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New Horizons: Historic flyby of Ultima Thule

Teledyne e2v provided New Horizons with two specialist image sensors

NASA's New Horizons probe remains on course for its daring flyby of Ultima Thule between 29th December 2018 and 4th January 2019.

When the mission sweeps past the 30km wide object on New Year’s Day, it will be making the most distant ever visit to a Solar System body – at some 6.5 billion km from Earth.

New Horizons passes Ultima Thule Artist's rendering of New Horizons passing Ultima Thule

Teledyne e2v provided New Horizons with two specialist image sensors. The Long-Range Reconnaissance Imager (LORRI) is a black and white telescopic camera that has a 1k x 1k pixel image sensor at its core, CCD47-20. The other sensor, CCD96, powers Ralph – a 5k wide multi-colour scanning imager. New Horizons travels at 33,000 miles per hour, and the Kuiper Belt objects do not reflect a lot of light; therefore, the image sensors have been designed to be extremely sensitive and to work perfectly during its short flybys.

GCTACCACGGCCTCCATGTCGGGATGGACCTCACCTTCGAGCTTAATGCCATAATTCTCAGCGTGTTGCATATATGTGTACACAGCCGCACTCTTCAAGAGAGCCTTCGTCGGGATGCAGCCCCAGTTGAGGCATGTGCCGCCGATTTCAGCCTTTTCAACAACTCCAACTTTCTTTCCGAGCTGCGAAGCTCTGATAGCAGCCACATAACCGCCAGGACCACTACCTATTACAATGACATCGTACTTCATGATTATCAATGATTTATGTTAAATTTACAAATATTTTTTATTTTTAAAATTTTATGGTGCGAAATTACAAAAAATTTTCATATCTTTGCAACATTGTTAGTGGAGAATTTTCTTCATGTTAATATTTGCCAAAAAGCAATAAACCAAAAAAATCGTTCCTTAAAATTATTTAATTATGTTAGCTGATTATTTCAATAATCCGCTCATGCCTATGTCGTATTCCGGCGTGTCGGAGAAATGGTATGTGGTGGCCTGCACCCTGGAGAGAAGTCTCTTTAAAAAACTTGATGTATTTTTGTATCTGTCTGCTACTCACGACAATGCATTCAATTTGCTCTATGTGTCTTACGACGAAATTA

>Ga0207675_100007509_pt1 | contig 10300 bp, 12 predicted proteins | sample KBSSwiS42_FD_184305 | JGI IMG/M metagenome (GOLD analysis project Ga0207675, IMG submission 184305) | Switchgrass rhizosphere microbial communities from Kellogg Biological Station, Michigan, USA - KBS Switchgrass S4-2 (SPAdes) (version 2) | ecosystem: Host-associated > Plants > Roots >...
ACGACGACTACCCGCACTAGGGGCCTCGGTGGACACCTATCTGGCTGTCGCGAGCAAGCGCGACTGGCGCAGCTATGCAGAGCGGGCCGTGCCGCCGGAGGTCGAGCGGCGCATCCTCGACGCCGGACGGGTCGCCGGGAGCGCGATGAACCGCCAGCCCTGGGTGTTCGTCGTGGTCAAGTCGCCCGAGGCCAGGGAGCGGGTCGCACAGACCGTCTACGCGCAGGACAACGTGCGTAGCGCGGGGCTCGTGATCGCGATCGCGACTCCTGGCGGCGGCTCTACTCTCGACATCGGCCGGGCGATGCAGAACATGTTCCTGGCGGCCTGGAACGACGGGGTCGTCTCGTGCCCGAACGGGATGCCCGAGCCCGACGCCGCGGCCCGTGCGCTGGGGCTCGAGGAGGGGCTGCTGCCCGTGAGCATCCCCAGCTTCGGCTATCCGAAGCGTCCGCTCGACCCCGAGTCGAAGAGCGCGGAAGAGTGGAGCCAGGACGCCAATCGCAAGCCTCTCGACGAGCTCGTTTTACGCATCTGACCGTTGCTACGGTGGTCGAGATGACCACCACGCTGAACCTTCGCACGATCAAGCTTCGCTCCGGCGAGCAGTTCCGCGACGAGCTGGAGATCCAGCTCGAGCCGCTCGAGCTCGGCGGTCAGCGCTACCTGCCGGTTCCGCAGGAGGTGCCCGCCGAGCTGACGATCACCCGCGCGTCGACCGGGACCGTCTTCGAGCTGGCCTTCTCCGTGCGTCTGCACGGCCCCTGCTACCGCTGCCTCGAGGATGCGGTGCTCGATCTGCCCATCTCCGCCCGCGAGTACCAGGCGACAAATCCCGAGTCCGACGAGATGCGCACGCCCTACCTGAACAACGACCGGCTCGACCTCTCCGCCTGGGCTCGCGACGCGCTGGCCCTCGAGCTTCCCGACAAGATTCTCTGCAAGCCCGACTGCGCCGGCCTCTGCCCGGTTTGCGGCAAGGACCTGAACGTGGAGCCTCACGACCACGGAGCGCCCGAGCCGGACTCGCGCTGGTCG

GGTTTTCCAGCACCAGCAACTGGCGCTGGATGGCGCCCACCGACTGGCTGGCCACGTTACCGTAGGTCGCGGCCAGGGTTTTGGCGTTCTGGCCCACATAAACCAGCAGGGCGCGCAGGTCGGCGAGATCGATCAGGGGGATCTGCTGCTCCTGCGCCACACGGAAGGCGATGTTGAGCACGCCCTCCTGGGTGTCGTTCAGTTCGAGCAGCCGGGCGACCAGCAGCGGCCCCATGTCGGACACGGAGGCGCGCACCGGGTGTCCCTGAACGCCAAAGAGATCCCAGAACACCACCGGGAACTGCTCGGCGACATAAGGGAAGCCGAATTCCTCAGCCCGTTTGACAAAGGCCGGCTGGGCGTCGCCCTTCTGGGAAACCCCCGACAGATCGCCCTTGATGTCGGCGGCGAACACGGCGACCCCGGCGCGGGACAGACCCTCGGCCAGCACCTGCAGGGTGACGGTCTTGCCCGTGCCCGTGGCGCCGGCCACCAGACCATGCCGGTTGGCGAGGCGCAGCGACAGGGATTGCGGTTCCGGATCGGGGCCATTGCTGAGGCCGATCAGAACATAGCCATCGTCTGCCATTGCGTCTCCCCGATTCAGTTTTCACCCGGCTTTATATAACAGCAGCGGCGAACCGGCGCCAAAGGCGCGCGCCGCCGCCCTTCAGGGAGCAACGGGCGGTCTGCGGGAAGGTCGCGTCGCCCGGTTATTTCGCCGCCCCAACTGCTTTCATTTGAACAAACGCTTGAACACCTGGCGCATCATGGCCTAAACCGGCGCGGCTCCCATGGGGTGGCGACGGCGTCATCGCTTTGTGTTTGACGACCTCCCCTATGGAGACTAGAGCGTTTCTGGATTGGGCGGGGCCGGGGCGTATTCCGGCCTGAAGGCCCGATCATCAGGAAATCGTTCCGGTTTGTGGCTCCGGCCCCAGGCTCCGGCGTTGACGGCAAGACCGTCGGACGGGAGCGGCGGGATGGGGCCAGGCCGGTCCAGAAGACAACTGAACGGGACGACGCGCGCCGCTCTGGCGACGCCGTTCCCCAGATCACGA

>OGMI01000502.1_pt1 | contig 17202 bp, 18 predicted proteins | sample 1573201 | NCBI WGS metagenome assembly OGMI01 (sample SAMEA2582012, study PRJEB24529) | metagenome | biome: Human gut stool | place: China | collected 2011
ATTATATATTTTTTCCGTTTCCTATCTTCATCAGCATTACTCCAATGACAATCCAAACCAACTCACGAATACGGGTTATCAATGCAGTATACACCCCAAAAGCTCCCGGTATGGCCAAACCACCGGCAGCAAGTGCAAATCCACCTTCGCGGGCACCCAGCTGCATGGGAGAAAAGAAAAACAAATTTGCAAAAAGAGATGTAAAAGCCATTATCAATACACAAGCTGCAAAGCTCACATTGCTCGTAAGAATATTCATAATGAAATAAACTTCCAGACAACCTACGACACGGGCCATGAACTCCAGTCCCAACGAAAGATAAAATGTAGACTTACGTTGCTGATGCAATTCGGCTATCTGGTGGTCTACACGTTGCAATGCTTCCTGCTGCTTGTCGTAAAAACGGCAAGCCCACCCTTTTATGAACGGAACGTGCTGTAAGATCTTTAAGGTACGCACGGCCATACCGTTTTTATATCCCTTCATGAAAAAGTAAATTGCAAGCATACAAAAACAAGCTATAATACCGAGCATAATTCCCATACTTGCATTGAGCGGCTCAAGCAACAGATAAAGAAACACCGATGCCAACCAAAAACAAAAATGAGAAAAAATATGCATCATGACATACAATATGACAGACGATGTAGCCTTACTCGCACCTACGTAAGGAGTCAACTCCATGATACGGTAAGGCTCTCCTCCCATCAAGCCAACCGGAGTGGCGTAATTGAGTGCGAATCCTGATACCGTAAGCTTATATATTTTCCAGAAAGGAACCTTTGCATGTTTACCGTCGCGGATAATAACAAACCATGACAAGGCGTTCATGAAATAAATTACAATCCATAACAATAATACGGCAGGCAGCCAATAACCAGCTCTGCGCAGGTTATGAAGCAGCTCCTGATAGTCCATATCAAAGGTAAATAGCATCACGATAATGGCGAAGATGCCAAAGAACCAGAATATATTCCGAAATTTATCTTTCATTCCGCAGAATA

Find out more about this the New Horizons mission on Teledyne’s Possibility Hub.

 

Media Contact:
Mark Bown
Teledyne e2v
01245 493 493
email: mark.bown@teledyne.com

Published 2018-12-19
Relevance: Aerospace & Defense Teledyne e2v

Artist's rendering of New Horizons Probe passing Ultima Thule



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